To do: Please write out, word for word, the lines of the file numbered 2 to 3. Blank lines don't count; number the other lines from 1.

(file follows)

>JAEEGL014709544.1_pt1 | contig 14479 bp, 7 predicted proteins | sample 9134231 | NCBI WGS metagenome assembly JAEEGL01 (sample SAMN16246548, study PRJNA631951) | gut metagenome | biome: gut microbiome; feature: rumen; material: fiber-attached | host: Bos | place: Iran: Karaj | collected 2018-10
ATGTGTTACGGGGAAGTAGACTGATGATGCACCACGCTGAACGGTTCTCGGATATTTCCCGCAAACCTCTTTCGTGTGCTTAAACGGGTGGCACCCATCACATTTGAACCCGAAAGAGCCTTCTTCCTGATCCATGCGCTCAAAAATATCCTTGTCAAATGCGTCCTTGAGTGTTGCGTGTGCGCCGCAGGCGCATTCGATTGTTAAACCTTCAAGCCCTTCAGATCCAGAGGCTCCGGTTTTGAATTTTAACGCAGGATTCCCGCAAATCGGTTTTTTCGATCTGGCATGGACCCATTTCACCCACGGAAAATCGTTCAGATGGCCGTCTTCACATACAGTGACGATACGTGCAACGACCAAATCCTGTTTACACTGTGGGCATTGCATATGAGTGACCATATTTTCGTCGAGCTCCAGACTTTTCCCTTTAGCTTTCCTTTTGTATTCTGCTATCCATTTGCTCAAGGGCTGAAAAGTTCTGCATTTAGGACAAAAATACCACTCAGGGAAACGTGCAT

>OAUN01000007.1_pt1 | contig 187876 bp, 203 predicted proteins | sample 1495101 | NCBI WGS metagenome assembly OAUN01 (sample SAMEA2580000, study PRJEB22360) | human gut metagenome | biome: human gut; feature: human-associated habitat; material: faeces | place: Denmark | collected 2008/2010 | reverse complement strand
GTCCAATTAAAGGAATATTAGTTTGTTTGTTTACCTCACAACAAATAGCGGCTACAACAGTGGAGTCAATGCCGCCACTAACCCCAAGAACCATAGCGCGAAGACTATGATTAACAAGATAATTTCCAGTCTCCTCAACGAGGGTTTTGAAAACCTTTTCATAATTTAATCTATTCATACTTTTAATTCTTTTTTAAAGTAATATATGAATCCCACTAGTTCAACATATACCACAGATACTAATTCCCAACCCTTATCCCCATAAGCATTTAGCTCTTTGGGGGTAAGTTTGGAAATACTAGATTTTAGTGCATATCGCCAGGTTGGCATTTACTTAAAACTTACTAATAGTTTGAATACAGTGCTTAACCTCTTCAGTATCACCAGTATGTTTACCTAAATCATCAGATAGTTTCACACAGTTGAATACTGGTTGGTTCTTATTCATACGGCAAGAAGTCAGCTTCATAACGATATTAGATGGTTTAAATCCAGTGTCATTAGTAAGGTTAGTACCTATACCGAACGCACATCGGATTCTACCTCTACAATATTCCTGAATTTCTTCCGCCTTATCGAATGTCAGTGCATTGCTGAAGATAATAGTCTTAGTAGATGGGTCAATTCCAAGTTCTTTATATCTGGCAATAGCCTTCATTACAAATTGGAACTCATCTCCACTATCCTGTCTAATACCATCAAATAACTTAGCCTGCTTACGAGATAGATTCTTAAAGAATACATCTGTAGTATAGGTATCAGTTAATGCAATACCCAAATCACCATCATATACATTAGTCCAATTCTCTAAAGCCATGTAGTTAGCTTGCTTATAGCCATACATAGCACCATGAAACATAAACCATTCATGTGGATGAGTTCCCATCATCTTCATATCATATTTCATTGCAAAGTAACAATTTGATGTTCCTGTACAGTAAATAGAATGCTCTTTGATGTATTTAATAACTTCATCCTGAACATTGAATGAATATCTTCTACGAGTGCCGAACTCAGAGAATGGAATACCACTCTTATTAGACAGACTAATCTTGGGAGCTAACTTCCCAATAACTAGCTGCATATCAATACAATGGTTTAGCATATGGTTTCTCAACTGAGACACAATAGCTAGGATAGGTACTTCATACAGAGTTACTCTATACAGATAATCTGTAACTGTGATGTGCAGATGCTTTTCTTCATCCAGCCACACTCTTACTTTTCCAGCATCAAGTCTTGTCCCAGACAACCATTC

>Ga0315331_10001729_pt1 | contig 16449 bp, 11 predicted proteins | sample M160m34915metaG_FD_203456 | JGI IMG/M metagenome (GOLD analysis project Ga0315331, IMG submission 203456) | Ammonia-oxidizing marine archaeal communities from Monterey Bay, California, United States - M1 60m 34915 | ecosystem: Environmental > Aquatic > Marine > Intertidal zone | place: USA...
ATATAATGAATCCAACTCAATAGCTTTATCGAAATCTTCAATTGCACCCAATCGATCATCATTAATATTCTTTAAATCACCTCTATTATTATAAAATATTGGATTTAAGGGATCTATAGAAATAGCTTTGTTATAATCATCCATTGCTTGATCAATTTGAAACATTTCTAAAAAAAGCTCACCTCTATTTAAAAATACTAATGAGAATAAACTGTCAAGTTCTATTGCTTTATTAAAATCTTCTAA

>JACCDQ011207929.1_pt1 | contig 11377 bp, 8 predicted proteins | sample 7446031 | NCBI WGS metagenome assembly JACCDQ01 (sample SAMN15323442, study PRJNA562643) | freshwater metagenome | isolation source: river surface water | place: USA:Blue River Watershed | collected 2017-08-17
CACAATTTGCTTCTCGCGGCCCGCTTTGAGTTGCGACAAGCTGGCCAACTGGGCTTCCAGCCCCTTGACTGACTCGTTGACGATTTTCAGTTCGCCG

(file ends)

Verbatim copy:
ATGTGTTACGGGGAAGTAGACTGATGATGCACCACGCTGAACGGTTCTCGGATATTTCCCGCAAACCTCTTTCGTGTGCTTAAACGGGTGGCACCCATCACATTTGAACCCGAAAGAGCCTTCTTCCTGATCCATGCGCTCAAAAATATCCTTGTCAAATGCGTCCTTGAGTGTTGCGTGTGCGCCGCAGGCGCATTCGATTGTTAAACCTTCAAGCCCTTCAGATCCAGAGGCTCCGGTTTTGAATTTTAACGCAGGATTCCCGCAAATCGGTTTTTTCGATCTGGCATGGACCCATTTCACCCACGGAAAATCGTTCAGATGGCCGTCTTCACATACAGTGACGATACGTGCAACGACCAAATCCTGTTTACACTGTGGGCATTGCATATGAGTGACCATATTTTCGTCGAGCTCCAGACTTTTCCCTTTAGCTTTCCTTTTGTATTCTGCTATCCATTTGCTCAAGGGCTGAAAAGTTCTGCATTTAGGACAAAAATACCACTCAGGGAAACGTGCAT

>OAUN01000007.1_pt1 | contig 187876 bp, 203 predicted proteins | sample 1495101 | NCBI WGS metagenome assembly OAUN01 (sample SAMEA2580000, study PRJEB22360) | human gut metagenome | biome: human gut; feature: human-associated habitat; material: faeces | place: Denmark | collected 2008/2010 | reverse complement strand